This lack of organised aftercare is unacceptable for survivors of such a traumatic medical event. We need trauma-informed care pathways within the NHS to help survivors and co-survivors heal physically and mentally following sudden cardiac arrest. This includes:
- Access to counselling and mental health services
- Cardiac rehab programs designed for ALL SCA patients
- Support groups to connect with other survivors and co-survivors
- Guidance on returning to work, driving and normal activity
- Ongoing support and care coordinated by trained staff
With prompt bystander CPR and AED use, as well as compassionate aftercare, many more lives could be saved from this devastating condition.
As scary as SCA is, simple steps can make a huge difference. Learn CPR – it’s easier than you think. Support charities installing defibrillators in public places. Talk to your school or workplace about proper SCA emergency planning. Advocate for more widespread CPR and defibrillator training.
In Wales, England and Scotland, it is already mandatory for school pupils to be taught CPR. Northern Ireland has announced plans to follow suit. This is an important step forward. Yet we should not be complacent – there is more progress to be made. The UK still lags behind many European countries when it comes to public knowledge of CPR and access to defibrillators. Campaigns are underway to remove VAT on public access defibrillators to make them more affordable. But we need wider availability, along with proper maintenance and registration of these life-saving devices. The Circuit, a national database for registered AEDs, is helping to map and track public access defibrillators across the UK with the Defib Finder. However, continued advocacy and public pressure are key to drive change. Write to your MP demanding they support efforts to improve defibrillator access and CPR education across all communities. With focused effort, we can strengthen the critical chain of survival when SCA strikes.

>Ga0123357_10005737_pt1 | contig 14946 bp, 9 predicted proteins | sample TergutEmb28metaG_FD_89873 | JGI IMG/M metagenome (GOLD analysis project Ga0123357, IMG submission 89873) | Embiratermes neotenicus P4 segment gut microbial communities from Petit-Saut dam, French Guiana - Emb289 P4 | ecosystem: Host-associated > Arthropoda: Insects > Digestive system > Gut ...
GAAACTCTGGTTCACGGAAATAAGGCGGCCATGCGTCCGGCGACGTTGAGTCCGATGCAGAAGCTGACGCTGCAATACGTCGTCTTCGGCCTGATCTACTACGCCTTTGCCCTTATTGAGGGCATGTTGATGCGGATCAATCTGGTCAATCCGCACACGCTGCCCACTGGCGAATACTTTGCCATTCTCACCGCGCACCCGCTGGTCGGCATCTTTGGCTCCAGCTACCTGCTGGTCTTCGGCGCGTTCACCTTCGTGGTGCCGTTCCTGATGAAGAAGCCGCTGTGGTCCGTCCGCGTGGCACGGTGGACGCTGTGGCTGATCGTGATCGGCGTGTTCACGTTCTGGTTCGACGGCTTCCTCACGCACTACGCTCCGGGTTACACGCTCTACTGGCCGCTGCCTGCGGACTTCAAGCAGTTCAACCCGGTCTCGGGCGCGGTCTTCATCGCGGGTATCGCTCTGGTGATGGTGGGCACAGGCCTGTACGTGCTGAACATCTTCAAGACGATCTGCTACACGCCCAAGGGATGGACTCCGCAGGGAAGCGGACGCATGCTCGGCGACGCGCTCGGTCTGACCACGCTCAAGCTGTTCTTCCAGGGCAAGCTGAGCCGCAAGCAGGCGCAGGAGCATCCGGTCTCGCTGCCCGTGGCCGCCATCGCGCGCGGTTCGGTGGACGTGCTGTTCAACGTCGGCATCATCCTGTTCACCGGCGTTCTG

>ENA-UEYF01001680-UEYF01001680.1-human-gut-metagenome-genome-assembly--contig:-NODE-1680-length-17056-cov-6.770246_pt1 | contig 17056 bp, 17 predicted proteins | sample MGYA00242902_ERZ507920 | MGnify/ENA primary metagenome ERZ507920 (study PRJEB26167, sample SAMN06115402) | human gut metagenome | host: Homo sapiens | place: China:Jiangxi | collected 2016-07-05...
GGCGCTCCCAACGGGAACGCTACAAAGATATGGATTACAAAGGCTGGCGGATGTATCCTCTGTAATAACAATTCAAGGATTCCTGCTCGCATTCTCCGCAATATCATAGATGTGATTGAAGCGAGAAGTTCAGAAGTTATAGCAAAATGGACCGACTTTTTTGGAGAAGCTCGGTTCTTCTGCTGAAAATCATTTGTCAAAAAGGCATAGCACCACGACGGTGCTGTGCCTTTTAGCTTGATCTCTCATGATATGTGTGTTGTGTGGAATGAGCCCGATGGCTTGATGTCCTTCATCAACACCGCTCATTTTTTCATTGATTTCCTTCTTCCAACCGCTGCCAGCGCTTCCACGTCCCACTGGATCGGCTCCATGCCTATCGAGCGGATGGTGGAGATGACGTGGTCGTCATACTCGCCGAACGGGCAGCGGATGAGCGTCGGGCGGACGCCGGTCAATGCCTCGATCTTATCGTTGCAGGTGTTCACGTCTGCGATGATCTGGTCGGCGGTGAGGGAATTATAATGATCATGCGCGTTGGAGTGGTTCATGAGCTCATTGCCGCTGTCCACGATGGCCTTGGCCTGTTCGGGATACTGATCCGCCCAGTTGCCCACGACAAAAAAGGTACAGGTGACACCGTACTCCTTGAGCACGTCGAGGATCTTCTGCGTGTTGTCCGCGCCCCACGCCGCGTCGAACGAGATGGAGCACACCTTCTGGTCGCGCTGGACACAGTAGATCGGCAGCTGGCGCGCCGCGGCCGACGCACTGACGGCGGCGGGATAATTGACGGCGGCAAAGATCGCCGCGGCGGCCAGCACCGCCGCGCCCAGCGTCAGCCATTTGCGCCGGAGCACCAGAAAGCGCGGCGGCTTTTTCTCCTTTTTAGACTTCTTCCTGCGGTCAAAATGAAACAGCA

Don’t wait for tragedy to strike before taking action. This October, get informed, get trained, and help spread the word about this silent killer. Visit the Restart a Heart Day page to learn more and get involved. Together, we can create a “chain of survival” so that more lives are not needlessly lost when SCA strikes.
Survive and Thrive
Join us in taking action, whether it’s learning CPR, asking your community to install AEDs, sharing our resources, or pressuring NHS leaders to establish care pathways. Together, we can build a society that is both empowered to act in an emergency and supportive of the recovery journey for those affected by a sudden cardiac arrest.
If you are a cardiac arrest survivor or co-survivor don’t forget there is still the chance to grab tickets for the event of the year, our Survive and Thrive conference on Saturday, 18th of November at the Staverton Park Hotel, Daventry. We hope to see you there!
After our first meet-up in February 2015, I realised I was not alone. It was the first time since my cardiac arrest the previous year that I had spoken face-to-face with someone who had experienced what I had. This was also true for my wife, who also happened to be my lifesaver. From that meet-up, the idea of SCA UK was born. Since then, we have achieved a considerable amount, primarily providing information, resources and support to others in a similar situation but also raising the profile of survivorship and the need for better post-discharge care. We are starting to get traction in this, and with the formation of the charity, I genuinely believe we have a bright future ahead and will make a significant difference in the lives of many who join our ranks.